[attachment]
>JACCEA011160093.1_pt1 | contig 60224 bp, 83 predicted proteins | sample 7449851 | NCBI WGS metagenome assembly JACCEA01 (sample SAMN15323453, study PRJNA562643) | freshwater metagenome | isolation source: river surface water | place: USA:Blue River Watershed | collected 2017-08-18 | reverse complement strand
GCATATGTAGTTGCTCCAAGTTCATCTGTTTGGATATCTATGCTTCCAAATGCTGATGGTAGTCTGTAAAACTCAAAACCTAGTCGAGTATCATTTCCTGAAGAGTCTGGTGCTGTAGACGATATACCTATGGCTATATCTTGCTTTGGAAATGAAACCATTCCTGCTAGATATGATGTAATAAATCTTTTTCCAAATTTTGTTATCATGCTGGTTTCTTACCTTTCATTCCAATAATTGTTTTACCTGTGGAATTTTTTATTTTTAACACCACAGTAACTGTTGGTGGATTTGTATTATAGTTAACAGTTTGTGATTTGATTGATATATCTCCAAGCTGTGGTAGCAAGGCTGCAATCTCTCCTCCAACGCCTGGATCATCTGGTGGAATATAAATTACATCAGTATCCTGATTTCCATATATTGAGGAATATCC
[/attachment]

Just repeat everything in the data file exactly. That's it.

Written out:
>JACCEA011160093.1_pt1 | contig 60224 bp, 83 predicted proteins | sample 7449851 | NCBI WGS metagenome assembly JACCEA01 (sample SAMN15323453, study PRJNA562643) | freshwater metagenome | isolation source: river surface water | place: USA:Blue River Watershed | collected 2017-08-18 | reverse complement strand
GCATATGTAGTTGCTCCAAGTTCATCTGTTTGGATATCTATGCTTCCAAATGCTGATGGTAGTCTGTAAAACTCAAAACCTAGTCGAGTATCATTTCCTGAAGAGTCTGGTGCTGTAGACGATATACCTATGGCTATATCTTGCTTTGGAAATGAAACCATTCCTGCTAGATATGATGTAATAAATCTTTTTCCAAATTTTGTTATCATGCTGGTTTCTTACCTTTCATTCCAATAATTGTTTTACCTGTGGAATTTTTTATTTTTAACACCACAGTAACTGTTGGTGGATTTGTATTATAGTTAACAGTTTGTGATTTGATTGATATATCTCCAAGCTGTGGTAGCAAGGCTGCAATCTCTCCTCCAACGCCTGGATCATCTGGTGGAATATAAATTACATCAGTATCCTGATTTCCATATATTGAGGAATATCC